“Nevertheless, the high places were not taken away.
The people still sacrificed and made offerings on the high places.”
(2 Kings 15:4)
My Bible reading plan (I am using M’Cheyne’s plan, which has you read all of the OT once and the NT and Psalms twice over the course of one year) has me reading through the book of 2 Kings right now. I am always fascinated by the records of the kings, and there is always something new to discover there. Be it the succession of notoriously bad kings in the Northern kingdom of Israel, who continually led their people astray by requiring they worship the golden calves at Bethel, or the turmoil of inconsistent leadership in the Southern kingdom of Judah, the stories of the kings hold so much wisdom and truth for us today. The only thing that each king had in common with the kings that went before: they all died and someone else reigned in their place.
One of the things that caught my attention in this reading of the kings was the heritage that was left from one king to the next. With every king from the north we are told that “So-and-so did what was evil in the sight of the Lord, as his fathers had done…” Sometimes the indictment is even worse, as with Ahab, of whom it is said, “as if it had been a light thing for him to walk in the sins of Jeroboam the son of Nebat, he took for his wife Jezebel the daughter of Ethbaal king of the Sidonians, and went and served Baal and worshiped him. He erected an altar for Baal in the house of Ball, which he built in Samaria. And Ahab made an Asherah. Ahab did more to provoke the Lord, the God of Israel, to anger than all the kings of Israel who were before him” (1 Kings 16:31-33). No matter how strong the economy might have been under the reign of the king, no matter the what his public opinion poll might have said, because the kings of Israel continued in the sin of Jeroboam – worshiping the golden calves – the legacy they left to the next generation was one of sin and corruption.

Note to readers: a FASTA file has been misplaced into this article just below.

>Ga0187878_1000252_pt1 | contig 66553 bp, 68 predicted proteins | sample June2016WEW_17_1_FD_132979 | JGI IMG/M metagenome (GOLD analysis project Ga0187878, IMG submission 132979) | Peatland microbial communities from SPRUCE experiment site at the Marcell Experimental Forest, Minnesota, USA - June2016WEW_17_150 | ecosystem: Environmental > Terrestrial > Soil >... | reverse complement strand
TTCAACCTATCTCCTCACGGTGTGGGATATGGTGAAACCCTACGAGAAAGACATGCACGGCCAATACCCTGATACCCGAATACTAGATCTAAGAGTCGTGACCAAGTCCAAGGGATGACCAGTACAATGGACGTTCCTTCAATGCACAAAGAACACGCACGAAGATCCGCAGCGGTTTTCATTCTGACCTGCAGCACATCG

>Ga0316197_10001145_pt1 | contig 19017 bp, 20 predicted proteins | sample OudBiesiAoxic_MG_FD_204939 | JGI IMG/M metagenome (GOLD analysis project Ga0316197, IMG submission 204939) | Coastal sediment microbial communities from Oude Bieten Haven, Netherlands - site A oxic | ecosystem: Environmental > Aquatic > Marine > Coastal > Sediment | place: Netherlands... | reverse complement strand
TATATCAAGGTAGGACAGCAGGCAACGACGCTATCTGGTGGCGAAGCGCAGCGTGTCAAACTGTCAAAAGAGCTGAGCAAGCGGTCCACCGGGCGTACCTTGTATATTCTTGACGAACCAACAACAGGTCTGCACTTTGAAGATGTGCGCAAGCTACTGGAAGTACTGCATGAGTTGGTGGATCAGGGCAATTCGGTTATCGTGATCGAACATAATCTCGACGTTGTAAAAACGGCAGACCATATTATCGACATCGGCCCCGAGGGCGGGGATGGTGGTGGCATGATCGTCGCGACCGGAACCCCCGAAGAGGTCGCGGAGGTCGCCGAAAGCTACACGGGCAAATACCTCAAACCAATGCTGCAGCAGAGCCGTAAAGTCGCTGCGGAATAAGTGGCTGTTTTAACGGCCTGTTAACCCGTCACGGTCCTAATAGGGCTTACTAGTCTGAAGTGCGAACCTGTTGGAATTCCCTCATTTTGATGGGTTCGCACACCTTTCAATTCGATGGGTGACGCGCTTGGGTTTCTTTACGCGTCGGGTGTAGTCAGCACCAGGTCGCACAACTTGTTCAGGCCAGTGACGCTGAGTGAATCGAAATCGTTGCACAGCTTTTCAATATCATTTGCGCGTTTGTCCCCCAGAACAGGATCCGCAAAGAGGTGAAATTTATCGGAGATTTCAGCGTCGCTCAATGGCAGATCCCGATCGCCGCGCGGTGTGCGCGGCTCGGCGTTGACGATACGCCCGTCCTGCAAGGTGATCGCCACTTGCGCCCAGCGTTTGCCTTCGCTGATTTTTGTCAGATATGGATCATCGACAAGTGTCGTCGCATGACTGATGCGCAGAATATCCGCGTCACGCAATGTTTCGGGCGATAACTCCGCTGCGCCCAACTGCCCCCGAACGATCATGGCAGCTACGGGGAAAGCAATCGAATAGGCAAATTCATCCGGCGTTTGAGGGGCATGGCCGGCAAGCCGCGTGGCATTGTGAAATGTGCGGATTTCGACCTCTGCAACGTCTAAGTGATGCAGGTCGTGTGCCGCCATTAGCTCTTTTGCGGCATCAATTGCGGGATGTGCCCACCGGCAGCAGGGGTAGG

But that’s not to say that the southern kings did a whole lot better. True, a majority of the southern kings, we are told, “did what was right in the eyes of the Lord” (2 Kings 14:3). Some kings made foolish allegiances with surrounding nations, leading the people of Judah astray and into oppression. But the kings of the south had a heritage of worship in the Temple of the Lord and they ushered in periods of religious and political reform according to the word of God.
With just about every king of Judah, even though we read that they did what was right in the eyes of the Lord, there always seems to be a caveat. We keep coming back to the word “Nevertheless.” Nevertheless, the high places were not taken away… While the national religion was still practiced in the Jerusalem Temple, the people still had their own private altars, and the faith of the nation was not kept pure. The legacy of the southern kings was one of obedience and walking with the Lord, yet not in a wholehearted way.
And do you know what happened to both the northern and southern kingdoms? They were both destroyed, carried away by conquering kingdoms, and the people were scattered. The legacy of the kings, while greatly different, each led to the same end.
So here’s something to think about: What legacy are you leaving the next generation? Have you lived a life of wholehearted faithfulness to the Lord, or are there things in your life that you know don’t belong, but you lack the strength to remove them. What are the high places that need to come down, so that your worship of God may be pure, and your heart undivided before the Lord. What are the pressures and powers of this world to which you still bow down, when there is only one name in heaven and on earth for which our heads should bow?
When your life is gone and your story is told, will there be a “nevertheless”? He was a really nice guy, but…
My hope and prayer is that the stories of the kings, if nothing else, will remind us of our need to cast out the idols that this world offers, and to cling wholeheartedly to our savior Jesus Christ!
Now that’s a legacy worth leaving.